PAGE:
Memory Meshes, Present and Future
Chris discusses the how Non-Volatile Memory Host Controller Interface (NVMHCI) came about as a result of legacy carry-over from spinning hard drives in the AHCI (Advanced Host Controller Interface) standard developed by Intel. AHCI and SATA (Serial ATA, the follow-on to ATA) both assumed spinning magnetic hard drives (and the speeds at which they push I/O) would be the technology used by a CPU to interact with it’s largest data store, the hard drive. Once that data store became flash memory, a new standard to drive faster access I/O and lower latencies needed to be invented. Enter the NVMe (Non-volatile Memory Express) interface, now being marketed and sold by some manufacturers. A native data channel from the PCI bus to your SSD however it may be designed, is the next big thing in hardware for SSDs. With the promise of better speeds it is worth migrating, once the manufacturers get onboard. But Chris’s article goes further to really look out beyond the immediate concerns of migrating from SATA to NVMe as even Flash memory may eventually be usurped by a different as yet unheard of technology. Given that’s the case, NVMe abstracts enough of the “media” of the non-volatile memory that it should allow future adoption of a number of possible technologies that could usurp the crown of NAND memory chips. And that potentially is a greater benefit than simply just squeezing out a few more Megabytes per second read and write speed. Even more tantalizing in Chris’s view is the mixing of DRAM and Flash memories in a “mesh” lets say of higher and lower speed memories like Fusion-io’s software uses to make the sharp distinction between DRAM and Flash less visible. In a sense, the speed would just come with the purchase of the technology, how it actually works would be the proverbial magic to the sysadmins and residents of Userland.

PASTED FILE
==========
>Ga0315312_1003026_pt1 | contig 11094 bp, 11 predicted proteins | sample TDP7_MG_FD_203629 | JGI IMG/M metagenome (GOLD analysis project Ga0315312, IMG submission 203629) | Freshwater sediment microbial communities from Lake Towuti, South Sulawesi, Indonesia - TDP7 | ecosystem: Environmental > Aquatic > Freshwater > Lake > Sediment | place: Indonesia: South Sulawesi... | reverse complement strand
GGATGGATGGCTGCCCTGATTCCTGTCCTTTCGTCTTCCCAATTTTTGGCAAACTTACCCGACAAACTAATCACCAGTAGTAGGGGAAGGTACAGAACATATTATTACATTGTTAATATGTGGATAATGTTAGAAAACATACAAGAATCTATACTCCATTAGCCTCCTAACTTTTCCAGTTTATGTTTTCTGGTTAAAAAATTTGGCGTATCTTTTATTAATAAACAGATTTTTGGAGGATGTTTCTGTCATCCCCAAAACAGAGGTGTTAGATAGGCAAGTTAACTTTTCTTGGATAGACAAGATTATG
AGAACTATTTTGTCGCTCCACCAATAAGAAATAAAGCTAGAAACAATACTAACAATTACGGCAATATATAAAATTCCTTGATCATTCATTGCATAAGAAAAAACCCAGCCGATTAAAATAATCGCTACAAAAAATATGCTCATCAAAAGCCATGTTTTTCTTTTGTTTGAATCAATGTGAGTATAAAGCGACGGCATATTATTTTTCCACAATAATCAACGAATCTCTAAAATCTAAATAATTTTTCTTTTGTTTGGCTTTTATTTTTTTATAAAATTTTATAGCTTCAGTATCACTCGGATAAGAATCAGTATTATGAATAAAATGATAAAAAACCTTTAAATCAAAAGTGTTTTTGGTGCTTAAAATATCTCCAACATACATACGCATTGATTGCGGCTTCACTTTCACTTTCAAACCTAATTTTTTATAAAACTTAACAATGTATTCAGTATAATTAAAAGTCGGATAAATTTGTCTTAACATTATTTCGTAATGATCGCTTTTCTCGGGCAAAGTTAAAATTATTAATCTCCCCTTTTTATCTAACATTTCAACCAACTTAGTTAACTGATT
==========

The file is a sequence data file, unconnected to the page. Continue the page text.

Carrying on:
The ever-increasing density of virtual infrastructures, and the need to scale databases larger than ever, is creating an ongoing need for faster storage. And while flash has become the “go to” performance option, there are environments that still need more. Nonvolatile DRAM is the heir apparent, but it often requires customized motherboards to implement, for which widespread availability could be years away. Netlist, pioneer of NVRAM, has introduced a product that is viable for most data centers right now: the EXPRESSvaultTM EV3.
The Flash Problem
While flash has solved many performance problems, it also creates a few. First there is a legitimate concern over flash wear, especially if the environment is write-heavy. There is also a concern about performance. While flash is fast compared to hard disk drives it’s slow when compared to RAM, especially, again, on writes.
But flash does have two compelling advantages over DRAM. First it is…